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The Amazon Book Review
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Top Customer Reviews
But despite vowing to run the plantation differently from his father, to work the land himself rather than resort to slave labor, the young man is failing. Enter a man named Abraham who knocks on Billy's door one day and offers him a solution. There's no real telling where Abraham came from, but he sure seems to know a lot about Billy and his father, and assures Billy that what he needs to do is follow in his father's footsteps. And that's something that Billy is adamant about avoiding, because he doesn't want to be a slave-owner like his father. But what if the slaves are already dead?
This was a tremendously creepy zombie story, due mainly because of the racial current running through it. The idea that a person would only be enslaved during when they're alive, but when they're dead as well, is an unsettling one to say the least. One thing I had trouble envisioning as I read the book was the farm. Billy, Abraham, and the zombies jumped off the page, but the plantation itself felt very much like a stage-dressing when I was expecting something much more vivid.Read more ›
The Fields by Ty Schwamberger
Review by Howard Allan
After I received an advanced copy of Ty Schwamberger's novella The Fields, I turned the first pages and immediately began reading kudos by notable authors and magazines such as Gary A. Braunbeck and Shroud Magazine. I never judge a book by its cover, but I do start judging books by their praise. And with an introduction by Jonathan Maberry (Rot and Ruin, Patient Zero), I was excited to start reading.
Jonathan Maberry starts off his introduction stating "The Fields is a morality tale. With Zombies." Maberry then explains to the reader that zombie tales are more than cannibalistic and mindless corpses. These tales, if written with feelings and responsibility, remind the reader zombies are people and they have life and their own stories. This is what Ty Schwamberger accomplishes with The Fields. He, as many authors have tried but failed, brings out the emotion of the characters but not just the living, but the dead also with much success.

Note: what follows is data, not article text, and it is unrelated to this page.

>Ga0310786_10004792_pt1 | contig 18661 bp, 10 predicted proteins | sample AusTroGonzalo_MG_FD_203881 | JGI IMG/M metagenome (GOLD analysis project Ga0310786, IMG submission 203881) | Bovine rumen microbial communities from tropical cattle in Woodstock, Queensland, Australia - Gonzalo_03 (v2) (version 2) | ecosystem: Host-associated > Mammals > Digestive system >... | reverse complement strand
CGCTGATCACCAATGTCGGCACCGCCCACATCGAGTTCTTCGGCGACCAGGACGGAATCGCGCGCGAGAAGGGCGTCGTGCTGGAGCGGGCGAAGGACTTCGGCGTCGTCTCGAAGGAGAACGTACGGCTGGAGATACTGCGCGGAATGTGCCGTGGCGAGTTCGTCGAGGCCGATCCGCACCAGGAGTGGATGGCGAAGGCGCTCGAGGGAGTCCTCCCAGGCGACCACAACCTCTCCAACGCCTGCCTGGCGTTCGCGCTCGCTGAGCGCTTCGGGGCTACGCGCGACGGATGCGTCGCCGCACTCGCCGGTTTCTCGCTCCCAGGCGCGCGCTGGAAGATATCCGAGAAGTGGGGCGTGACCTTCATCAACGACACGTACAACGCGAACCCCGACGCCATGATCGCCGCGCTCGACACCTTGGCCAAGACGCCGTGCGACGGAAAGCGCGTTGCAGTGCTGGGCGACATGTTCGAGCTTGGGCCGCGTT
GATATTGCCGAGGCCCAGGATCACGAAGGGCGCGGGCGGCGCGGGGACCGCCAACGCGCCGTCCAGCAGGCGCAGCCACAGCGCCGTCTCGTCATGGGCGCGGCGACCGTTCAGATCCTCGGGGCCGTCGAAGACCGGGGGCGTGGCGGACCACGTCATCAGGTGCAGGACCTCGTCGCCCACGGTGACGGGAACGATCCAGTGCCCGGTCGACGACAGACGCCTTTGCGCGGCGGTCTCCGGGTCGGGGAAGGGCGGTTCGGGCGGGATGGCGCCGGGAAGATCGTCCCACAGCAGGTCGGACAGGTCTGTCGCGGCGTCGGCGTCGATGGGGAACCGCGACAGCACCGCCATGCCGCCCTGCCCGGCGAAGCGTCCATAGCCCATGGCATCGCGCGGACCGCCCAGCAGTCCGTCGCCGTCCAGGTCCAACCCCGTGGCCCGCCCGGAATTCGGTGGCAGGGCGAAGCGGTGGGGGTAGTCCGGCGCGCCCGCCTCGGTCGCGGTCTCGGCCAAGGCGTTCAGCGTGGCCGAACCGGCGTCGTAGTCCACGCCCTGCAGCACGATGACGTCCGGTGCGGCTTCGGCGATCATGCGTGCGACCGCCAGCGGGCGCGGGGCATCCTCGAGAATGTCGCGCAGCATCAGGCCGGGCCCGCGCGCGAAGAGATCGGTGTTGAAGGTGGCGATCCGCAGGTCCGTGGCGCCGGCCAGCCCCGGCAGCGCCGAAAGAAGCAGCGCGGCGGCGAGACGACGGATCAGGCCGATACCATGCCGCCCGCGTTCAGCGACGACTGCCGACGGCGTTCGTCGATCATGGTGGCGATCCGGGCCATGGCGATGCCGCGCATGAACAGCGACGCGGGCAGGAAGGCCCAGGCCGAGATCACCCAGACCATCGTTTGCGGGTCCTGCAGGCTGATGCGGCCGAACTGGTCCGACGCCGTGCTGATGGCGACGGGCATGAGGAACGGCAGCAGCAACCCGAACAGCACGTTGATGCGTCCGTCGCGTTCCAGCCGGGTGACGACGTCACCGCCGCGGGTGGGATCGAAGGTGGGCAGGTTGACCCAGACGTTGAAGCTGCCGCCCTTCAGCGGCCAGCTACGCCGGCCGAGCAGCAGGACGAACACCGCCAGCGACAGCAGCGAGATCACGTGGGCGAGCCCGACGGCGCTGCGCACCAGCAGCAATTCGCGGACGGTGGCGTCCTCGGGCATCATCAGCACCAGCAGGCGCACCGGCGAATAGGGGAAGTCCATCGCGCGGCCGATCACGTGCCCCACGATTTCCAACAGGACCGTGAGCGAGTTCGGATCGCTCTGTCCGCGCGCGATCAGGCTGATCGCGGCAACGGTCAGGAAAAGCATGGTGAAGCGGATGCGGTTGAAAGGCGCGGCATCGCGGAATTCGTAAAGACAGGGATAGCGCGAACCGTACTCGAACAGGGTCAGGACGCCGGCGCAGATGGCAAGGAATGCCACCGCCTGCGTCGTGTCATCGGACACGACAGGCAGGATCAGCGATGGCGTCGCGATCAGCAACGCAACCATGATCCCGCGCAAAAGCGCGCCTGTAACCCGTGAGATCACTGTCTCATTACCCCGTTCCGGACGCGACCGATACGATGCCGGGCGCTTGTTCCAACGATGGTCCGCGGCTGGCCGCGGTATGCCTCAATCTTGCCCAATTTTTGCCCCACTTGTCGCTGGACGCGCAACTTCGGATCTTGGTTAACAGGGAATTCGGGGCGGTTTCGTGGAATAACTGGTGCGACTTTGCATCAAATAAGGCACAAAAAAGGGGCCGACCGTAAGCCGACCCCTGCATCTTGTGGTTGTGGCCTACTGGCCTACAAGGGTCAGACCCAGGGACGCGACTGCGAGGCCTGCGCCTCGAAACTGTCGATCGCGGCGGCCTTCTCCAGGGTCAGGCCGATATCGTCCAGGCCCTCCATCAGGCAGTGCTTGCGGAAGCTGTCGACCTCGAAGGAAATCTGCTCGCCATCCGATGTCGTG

The opening chapter sets The Fields pace; quick with that sense of emotion that is mentioned in Maberry's introduction. The reader is drawn in as Billy Fletcher, son of plantation owner in the Deep South, is racing through the darkness with zombie in tow. Schwamberger describes Billy's friendly relationship with the former slave now turned zombie Samuel. Yes, that could happen and yes, if you've studied American history, friendly relationship between slaves and owners did indeed exist. With not giving away too much of the plot, Billy survives the zombie encounter.Read more ›
Negatives: The last paragraph was a bit of a letdown, so stop before you get there!
Summary: Read this! One of the best zombie tales going right now.
Most Recent Customer Reviews
this books keeps you wondering what is going to hjapen next.
Then you get a major twist at the end.
I really want a sequel to this.
This was a pretty great story. Old time zombies, sort of!! I was really hoping that Billy would grow a pair, but alas, I've a feeling his days are numbered. Read morePublished on October 16, 2013 by Lisa
Several weeks ago, our members engaged in an intense debate over zombies. There are many great zombie stories out there, but are they Gothic literature? Read morePublished on June 13, 2013 by Gothic Readers Book Club
With all of the glowing reviews Ty Schwamberger's novella, THE FIELDS, has garnered, I was really looking forward to diving into this short tale. I'm almost sorry I did. Read morePublished on January 27, 2013 by William C. Rasmussen
I lover this story by Ty Schwamberger
Billy's father died and left him the farm
and he has to have help to get it back up
and running as it was in his fathers... Read more
It's a great (although not your typical) zombie story (think kind of The Serpent and the Rainbow meets a Gone with The Wind with attitude) that takes place in the post Civil War... Read morePublished on June 15, 2012 by Randy
Positives: Details! Schwamberger puts the reader right into the story with the careful construction of setting. How many people would think of cow milk? Read morePublished on April 5, 2012 by Jamie